In addition to Simon, there was a student who was the witness nearest to the scene of the incident that testified in court.

The student recalls the day of the 30th of July 2011. He walked to Liverpool Street to catch a bus home with his brother. He waited on the Hyde Park side of Liverpool Street at a bus stop, facing the Hyde Building. He recollects the time as being around 10am.

He states that he heard a sound coming from the Hyde building – diagonally, upwards and directly in front of him which caused him to look up. He could not recall specifically what the sound was, outside of it being loud, citing that it was too long ago. He states that he didn’t need to change where he was facing as he was already looking in that direction, again reiterating that he just looked up. He recalls seeing a body falling down and states he also sees a man without a shirt standing on a balcony above the body falling. The gap between the balcony that the man is standing on and the falling body is estimated to be 10 to 20 metres. If you apply the equation for distance traveled by a falling body, this would equate roughly to between 1.42 and 2.02 seconds after Lisa had fallen. For those interested, here are the equations used:

Distance equals one half gravity times time squared
10 meters = 1/2 * (9.8m/s^2) * (1.42seconds)^2
20 meters = 1/2 * (9.8m/s^2) * (2.02seconds)^2

The key point here is that he is already facing the building, all he had to do was look up. Note that he observes the body mid flight with a significant gap between the balcony that Simon is standing on and the falling body. This is a very important observation. The body is not in Simon’s arms. He estimates the falling body to be positioned at a minimum of 10 metres below the balcony that Simon is standing on. Unlike Joshua Rathmell, the “key” witness in the Crown Case, the student is significantly closer and is already facing the Hyde Building. To emphasise, he is positioned in front of the building on the opposite side of the road, when he hears Simon scream in anguish, he only has to look up. At most he has to make a minor adjustment to view the source of the sound, this coupled with the audio evidence presented here, has to cause a significant amount of doubt in Joshua Rathmell’s version of events. The two witness accounts are so conflicting that they are mutually exclusive. In addition, there were other nearby witness accounts, provided by two council workers. The council workers evidence is in fact, more supportive of the students rendition of events, than that of Joshua Rathmell. We assert that this, adds to the veracity of the students evidence.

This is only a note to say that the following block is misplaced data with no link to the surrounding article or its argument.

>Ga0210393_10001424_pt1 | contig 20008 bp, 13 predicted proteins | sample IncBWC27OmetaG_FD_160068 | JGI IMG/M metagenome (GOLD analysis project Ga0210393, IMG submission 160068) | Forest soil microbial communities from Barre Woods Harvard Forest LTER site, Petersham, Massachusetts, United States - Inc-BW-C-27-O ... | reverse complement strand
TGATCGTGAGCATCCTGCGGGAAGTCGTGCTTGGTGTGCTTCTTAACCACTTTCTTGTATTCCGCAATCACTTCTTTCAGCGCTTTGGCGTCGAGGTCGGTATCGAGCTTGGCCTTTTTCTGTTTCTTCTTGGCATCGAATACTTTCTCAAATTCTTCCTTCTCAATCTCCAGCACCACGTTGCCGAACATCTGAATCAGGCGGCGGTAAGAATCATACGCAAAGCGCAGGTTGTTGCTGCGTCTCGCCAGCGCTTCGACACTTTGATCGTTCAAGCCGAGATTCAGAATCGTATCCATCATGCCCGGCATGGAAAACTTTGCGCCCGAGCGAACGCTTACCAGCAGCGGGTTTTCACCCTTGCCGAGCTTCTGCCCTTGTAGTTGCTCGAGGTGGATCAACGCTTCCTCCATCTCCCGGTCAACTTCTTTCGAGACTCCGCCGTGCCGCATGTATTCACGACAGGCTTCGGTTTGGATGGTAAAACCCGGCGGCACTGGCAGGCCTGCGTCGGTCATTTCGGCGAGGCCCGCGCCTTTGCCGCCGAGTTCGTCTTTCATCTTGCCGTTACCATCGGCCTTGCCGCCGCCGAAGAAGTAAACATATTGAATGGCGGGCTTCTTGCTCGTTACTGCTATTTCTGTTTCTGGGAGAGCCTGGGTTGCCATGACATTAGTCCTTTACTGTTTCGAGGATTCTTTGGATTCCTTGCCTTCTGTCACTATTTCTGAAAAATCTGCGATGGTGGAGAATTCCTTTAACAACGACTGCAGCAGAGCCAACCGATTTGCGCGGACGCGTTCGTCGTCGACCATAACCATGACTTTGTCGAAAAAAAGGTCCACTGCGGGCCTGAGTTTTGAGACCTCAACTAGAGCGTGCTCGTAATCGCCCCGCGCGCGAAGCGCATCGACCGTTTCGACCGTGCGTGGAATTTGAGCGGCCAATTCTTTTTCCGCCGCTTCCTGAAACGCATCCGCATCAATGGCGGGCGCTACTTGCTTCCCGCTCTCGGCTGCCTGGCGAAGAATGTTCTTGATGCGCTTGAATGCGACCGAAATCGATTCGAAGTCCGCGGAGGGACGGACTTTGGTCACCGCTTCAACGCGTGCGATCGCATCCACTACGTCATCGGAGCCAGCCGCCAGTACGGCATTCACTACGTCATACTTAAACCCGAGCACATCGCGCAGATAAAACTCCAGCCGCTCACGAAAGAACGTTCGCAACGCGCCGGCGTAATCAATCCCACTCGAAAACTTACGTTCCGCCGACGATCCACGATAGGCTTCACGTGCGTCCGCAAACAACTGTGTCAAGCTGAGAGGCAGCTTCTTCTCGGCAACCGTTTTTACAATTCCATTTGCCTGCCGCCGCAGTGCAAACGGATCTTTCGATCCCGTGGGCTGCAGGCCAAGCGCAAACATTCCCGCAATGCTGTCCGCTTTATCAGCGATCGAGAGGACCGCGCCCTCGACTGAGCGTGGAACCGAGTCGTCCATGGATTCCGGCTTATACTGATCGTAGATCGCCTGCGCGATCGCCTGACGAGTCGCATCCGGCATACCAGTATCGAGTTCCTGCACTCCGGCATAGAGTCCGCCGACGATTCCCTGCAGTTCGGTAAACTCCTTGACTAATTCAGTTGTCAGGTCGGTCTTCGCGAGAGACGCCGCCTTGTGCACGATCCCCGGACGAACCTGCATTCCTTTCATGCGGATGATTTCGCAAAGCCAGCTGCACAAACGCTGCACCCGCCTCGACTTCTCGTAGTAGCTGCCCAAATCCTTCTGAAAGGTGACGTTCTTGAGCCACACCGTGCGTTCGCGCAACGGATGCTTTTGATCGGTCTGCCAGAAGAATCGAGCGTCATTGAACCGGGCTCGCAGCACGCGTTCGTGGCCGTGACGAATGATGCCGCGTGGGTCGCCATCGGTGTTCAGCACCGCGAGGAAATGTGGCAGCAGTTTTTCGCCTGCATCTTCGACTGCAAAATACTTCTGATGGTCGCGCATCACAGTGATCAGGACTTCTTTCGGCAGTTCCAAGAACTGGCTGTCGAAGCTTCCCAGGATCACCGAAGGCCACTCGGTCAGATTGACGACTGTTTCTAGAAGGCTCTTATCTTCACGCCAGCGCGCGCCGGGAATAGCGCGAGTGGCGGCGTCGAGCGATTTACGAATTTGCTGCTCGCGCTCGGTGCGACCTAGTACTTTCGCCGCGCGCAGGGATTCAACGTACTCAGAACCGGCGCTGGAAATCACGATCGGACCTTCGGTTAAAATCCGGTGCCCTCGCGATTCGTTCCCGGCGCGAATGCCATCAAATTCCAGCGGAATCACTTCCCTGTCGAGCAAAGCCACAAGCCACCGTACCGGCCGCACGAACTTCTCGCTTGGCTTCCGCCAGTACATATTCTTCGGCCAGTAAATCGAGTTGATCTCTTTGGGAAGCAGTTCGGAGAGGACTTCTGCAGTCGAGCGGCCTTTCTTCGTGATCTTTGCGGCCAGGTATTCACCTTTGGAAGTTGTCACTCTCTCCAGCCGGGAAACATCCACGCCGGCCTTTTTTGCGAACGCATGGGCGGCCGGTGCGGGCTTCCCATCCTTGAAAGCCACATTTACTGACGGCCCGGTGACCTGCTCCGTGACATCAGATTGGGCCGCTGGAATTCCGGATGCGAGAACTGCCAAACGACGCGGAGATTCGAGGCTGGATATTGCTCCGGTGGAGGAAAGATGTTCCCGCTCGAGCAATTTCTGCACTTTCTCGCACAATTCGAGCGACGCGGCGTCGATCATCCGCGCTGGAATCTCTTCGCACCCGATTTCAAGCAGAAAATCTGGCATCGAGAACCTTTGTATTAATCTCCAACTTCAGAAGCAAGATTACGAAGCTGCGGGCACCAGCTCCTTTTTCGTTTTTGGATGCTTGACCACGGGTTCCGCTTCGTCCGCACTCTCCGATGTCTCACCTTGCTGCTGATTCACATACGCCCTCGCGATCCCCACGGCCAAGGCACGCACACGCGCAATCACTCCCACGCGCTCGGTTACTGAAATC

The student also recalls making a statement to the police a few days later. Due to his age he wasn’t able to sign it without parental supervision. This statement has never been found. When it was requested by the Defence, the Crown was unable to produce it. It’s whereabouts remains unknown.